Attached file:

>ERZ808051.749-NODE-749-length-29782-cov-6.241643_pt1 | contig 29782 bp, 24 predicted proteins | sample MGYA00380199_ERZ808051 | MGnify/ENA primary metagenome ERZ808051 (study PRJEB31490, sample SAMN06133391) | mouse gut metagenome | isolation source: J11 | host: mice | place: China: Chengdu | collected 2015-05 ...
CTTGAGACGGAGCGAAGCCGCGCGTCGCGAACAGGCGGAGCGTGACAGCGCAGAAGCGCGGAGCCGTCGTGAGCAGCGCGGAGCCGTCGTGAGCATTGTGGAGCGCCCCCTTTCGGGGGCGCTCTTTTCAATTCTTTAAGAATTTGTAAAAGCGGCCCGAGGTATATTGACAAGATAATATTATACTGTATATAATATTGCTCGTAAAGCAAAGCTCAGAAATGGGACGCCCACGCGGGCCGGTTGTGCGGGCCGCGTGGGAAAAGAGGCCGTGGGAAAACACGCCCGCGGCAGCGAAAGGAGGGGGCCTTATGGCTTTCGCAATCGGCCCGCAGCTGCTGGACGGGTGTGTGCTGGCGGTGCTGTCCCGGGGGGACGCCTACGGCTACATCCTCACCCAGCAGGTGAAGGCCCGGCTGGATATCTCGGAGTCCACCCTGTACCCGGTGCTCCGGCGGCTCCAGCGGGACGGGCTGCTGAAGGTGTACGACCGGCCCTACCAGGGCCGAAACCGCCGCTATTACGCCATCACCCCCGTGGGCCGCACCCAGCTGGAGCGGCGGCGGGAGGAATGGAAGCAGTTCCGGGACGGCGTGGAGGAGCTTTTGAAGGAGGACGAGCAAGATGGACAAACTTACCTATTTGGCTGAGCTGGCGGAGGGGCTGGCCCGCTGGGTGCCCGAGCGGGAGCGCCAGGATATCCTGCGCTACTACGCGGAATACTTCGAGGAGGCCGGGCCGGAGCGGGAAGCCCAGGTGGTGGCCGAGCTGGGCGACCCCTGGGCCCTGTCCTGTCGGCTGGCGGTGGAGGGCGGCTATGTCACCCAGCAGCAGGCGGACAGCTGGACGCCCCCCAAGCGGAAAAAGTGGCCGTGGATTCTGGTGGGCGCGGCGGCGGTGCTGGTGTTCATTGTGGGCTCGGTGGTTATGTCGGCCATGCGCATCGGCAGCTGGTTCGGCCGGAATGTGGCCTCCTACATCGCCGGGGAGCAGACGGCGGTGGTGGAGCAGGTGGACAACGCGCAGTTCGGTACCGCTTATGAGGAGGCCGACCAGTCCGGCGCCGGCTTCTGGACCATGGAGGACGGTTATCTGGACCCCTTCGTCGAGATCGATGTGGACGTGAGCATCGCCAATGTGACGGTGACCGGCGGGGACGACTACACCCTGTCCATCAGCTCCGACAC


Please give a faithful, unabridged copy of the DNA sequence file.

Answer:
>ERZ808051.749-NODE-749-length-29782-cov-6.241643_pt1 | contig 29782 bp, 24 predicted proteins | sample MGYA00380199_ERZ808051 | MGnify/ENA primary metagenome ERZ808051 (study PRJEB31490, sample SAMN06133391) | mouse gut metagenome | isolation source: J11 | host: mice | place: China: Chengdu | collected 2015-05 ...
CTTGAGACGGAGCGAAGCCGCGCGTCGCGAACAGGCGGAGCGTGACAGCGCAGAAGCGCGGAGCCGTCGTGAGCAGCGCGGAGCCGTCGTGAGCATTGTGGAGCGCCCCCTTTCGGGGGCGCTCTTTTCAATTCTTTAAGAATTTGTAAAAGCGGCCCGAGGTATATTGACAAGATAATATTATACTGTATATAATATTGCTCGTAAAGCAAAGCTCAGAAATGGGACGCCCACGCGGGCCGGTTGTGCGGGCCGCGTGGGAAAAGAGGCCGTGGGAAAACACGCCCGCGGCAGCGAAAGGAGGGGGCCTTATGGCTTTCGCAATCGGCCCGCAGCTGCTGGACGGGTGTGTGCTGGCGGTGCTGTCCCGGGGGGACGCCTACGGCTACATCCTCACCCAGCAGGTGAAGGCCCGGCTGGATATCTCGGAGTCCACCCTGTACCCGGTGCTCCGGCGGCTCCAGCGGGACGGGCTGCTGAAGGTGTACGACCGGCCCTACCAGGGCCGAAACCGCCGCTATTACGCCATCACCCCCGTGGGCCGCACCCAGCTGGAGCGGCGGCGGGAGGAATGGAAGCAGTTCCGGGACGGCGTGGAGGAGCTTTTGAAGGAGGACGAGCAAGATGGACAAACTTACCTATTTGGCTGAGCTGGCGGAGGGGCTGGCCCGCTGGGTGCCCGAGCGGGAGCGCCAGGATATCCTGCGCTACTACGCGGAATACTTCGAGGAGGCCGGGCCGGAGCGGGAAGCCCAGGTGGTGGCCGAGCTGGGCGACCCCTGGGCCCTGTCCTGTCGGCTGGCGGTGGAGGGCGGCTATGTCACCCAGCAGCAGGCGGACAGCTGGACGCCCCCCAAGCGGAAAAAGTGGCCGTGGATTCTGGTGGGCGCGGCGGCGGTGCTGGTGTTCATTGTGGGCTCGGTGGTTATGTCGGCCATGCGCATCGGCAGCTGGTTCGGCCGGAATGTGGCCTCCTACATCGCCGGGGAGCAGACGGCGGTGGTGGAGCAGGTGGACAACGCGCAGTTCGGTACCGCTTATGAGGAGGCCGACCAGTCCGGCGCCGGCTTCTGGACCATGGAGGACGGTTATCTGGACCCCTTCGTCGAGATCGATGTGGACGTGAGCATCGCCAATGTGACGGTGACCGGCGGGGACGACTACACCCTGTCCATCAGCTCCGACAC